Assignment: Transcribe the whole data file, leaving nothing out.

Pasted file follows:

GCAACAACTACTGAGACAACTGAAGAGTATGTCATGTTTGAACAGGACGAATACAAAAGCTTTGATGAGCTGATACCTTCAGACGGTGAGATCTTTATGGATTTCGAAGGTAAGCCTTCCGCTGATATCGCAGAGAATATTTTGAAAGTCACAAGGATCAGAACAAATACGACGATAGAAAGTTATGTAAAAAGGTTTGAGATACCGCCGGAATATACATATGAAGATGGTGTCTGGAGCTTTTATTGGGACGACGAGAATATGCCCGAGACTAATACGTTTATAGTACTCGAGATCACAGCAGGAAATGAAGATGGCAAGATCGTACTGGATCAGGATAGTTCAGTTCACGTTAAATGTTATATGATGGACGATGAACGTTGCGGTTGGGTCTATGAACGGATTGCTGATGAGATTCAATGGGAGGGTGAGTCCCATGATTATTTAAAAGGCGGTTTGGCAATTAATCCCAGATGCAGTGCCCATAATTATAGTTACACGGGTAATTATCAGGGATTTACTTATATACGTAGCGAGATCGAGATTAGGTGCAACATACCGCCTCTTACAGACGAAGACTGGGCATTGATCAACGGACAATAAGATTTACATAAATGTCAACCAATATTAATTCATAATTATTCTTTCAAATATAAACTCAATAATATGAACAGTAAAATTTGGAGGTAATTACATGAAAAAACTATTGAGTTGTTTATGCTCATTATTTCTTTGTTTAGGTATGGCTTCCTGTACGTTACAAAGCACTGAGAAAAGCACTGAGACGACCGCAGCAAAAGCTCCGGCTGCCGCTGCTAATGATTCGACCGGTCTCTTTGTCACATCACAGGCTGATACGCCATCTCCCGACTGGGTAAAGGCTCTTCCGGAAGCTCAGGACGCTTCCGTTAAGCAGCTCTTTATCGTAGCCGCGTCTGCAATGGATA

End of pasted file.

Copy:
GCAACAACTACTGAGACAACTGAAGAGTATGTCATGTTTGAACAGGACGAATACAAAAGCTTTGATGAGCTGATACCTTCAGACGGTGAGATCTTTATGGATTTCGAAGGTAAGCCTTCCGCTGATATCGCAGAGAATATTTTGAAAGTCACAAGGATCAGAACAAATACGACGATAGAAAGTTATGTAAAAAGGTTTGAGATACCGCCGGAATATACATATGAAGATGGTGTCTGGAGCTTTTATTGGGACGACGAGAATATGCCCGAGACTAATACGTTTATAGTACTCGAGATCACAGCAGGAAATGAAGATGGCAAGATCGTACTGGATCAGGATAGTTCAGTTCACGTTAAATGTTATATGATGGACGATGAACGTTGCGGTTGGGTCTATGAACGGATTGCTGATGAGATTCAATGGGAGGGTGAGTCCCATGATTATTTAAAAGGCGGTTTGGCAATTAATCCCAGATGCAGTGCCCATAATTATAGTTACACGGGTAATTATCAGGGATTTACTTATATACGTAGCGAGATCGAGATTAGGTGCAACATACCGCCTCTTACAGACGAAGACTGGGCATTGATCAACGGACAATAAGATTTACATAAATGTCAACCAATATTAATTCATAATTATTCTTTCAAATATAAACTCAATAATATGAACAGTAAAATTTGGAGGTAATTACATGAAAAAACTATTGAGTTGTTTATGCTCATTATTTCTTTGTTTAGGTATGGCTTCCTGTACGTTACAAAGCACTGAGAAAAGCACTGAGACGACCGCAGCAAAAGCTCCGGCTGCCGCTGCTAATGATTCGACCGGTCTCTTTGTCACATCACAGGCTGATACGCCATCTCCCGACTGGGTAAAGGCTCTTCCGGAAGCTCAGGACGCTTCCGTTAAGCAGCTCTTTATCGTAGCCGCGTCTGCAATGGATA